Friday, July 07, 2017

Senators should question Wray about immigrant detentions

The Cheato's replacement FBI director, Christopher Wray, will get a Senate hearing on July 12. Wray has been called a "safe, mainstream pick" by the mainstream media.

But there's a piece of his career that many of us concerned about the administration's cavalier attitude toward due process rights for immigrants ought to be aware of -- and to push our Senators to explore in the hearing.

An article in the Daily Beast explained:

On September 11, 2001, Wray was working in the Deputy Attorney General’s office in downtown Washington D.C. After the attacks, government lawyers rushed to find what steps they could take to try to forestall any other potential attacks. One of the most controversial moves was by the Immigration and Naturalization Service (a now-defunct agency whose responsibilities were passed on to the Department of Homeland Security). The INS detained more than 700 people who the FBI suspected could have been linked to the 9/11 attacks. According to the watchdog report, issued by the Justice Department’s inspector general in April 2003, almost all were men, mostly from Pakistan, Egypt, Turkey, Jordan, India, and Yemen. They had all committed some sort of immigration violation, either staying longer than their visas allowed or entering the U.S. illegally.

That report noted that if those men had been arrested just because of the immigration violations, they either wouldn’t have been detained at all or would have been put in immigrant detention centers with access to visitors and attorneys. Instead, though, they were put in maximum security prisons and, at first, couldn’t communicate with their family or lawyers. It was a “communications blackout,” according to the report. The detainees’ families and lawyers didn’t know where they were or why they had been locked up.

And that’s how Wray wanted it.

The director of the Bureau of Prisons, Kathy Hawk Sawyer, told investigators that Wray and his colleagues directed her to restrict the detainees’ communication as much as was legal. ... Officials with the Bureau of Prisons told the inspector general that they did let detainees send mail so their families could know where they were being held. But the investigators wrote in the report that they had reason to believe that wasn’t true.

Some of the detainees were held in such secure conditions that prison officials didn’t even know they were there. Three attorneys went to the prisons where their clients were held, only to be told by staff that their clients weren’t there––because the staff truly believed they weren’t, as a result of blackout that Wray backed.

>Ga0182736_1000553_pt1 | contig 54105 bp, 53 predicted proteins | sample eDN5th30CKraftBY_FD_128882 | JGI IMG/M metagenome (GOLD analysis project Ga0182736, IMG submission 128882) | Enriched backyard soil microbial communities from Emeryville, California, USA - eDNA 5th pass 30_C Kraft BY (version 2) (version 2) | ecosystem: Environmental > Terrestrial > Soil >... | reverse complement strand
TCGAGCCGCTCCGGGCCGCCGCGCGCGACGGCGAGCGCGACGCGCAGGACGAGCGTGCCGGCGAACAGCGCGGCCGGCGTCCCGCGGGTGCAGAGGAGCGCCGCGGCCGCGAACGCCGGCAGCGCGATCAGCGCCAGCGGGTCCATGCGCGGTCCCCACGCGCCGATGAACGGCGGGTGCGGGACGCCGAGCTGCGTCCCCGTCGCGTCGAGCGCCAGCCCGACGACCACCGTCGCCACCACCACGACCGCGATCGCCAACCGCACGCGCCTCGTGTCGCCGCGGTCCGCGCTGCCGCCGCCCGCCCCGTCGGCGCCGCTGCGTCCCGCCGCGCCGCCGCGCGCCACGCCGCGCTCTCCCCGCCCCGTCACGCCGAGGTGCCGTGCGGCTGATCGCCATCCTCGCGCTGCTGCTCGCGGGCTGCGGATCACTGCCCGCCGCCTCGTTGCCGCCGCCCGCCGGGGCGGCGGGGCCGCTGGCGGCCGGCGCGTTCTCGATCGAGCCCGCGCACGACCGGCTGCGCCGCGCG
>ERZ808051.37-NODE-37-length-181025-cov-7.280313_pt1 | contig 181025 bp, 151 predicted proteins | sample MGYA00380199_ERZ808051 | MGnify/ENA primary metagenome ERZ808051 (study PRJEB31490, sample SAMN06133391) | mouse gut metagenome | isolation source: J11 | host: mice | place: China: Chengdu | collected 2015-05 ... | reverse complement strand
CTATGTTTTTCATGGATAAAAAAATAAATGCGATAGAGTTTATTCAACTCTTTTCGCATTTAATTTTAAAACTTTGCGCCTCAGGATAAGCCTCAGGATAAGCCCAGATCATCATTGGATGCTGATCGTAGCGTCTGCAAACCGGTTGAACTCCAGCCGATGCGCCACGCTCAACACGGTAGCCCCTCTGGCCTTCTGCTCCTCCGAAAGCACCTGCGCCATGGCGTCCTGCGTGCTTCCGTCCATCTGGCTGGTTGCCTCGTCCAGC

Post-911 incommunicado detentions of immigrants who might ordinarily have been only briefly arrested both reflected and enhanced the atmosphere of unreasoning terror that the Bush government fostered in that sad moment. The government's own report describes cruel, lawless, and sloppy procedure throughout he episode.

The federal detentions Wray supervised were not as bad as the literally tortuous detentions of hundreds of mostly Pakistani men (none of whom were ever connected to the 9/11 attacks) carried out by New York authorities. But Wray's work was not blameless either; should we ever choose to let go of unreasoning fear, this episode will be something to apologize for.

The ACLU is asking Senators to question Wray about his involvement to Bush-era legal shenanigans that led to their engaging in torture. Senators should also inquire about how Wray might faithfully carry out the law toward immigrants and Muslims in his proposed postion.


Hattie said...

The worst of this is the needless suffering that these imprisoned people endure. Also of grave concern is the impact of government lawlessness on the rights of all of us.

janinsanfran said...

Terrorism is never going to damage this country as much as fear-induced scorn for a hard-won rule of law, civilized procedure, and due process. Sure, lots of people don't get the level of due process that white citizens expect and sometimes recieve, but that just means we need to work to extend the rule of law to all, not to further constrain it.

Wray needs scrutiny. I don't know if he'll get it, beyond Senators seeking assurances that he'll defend the Mueller investigation. There are many other matters ...

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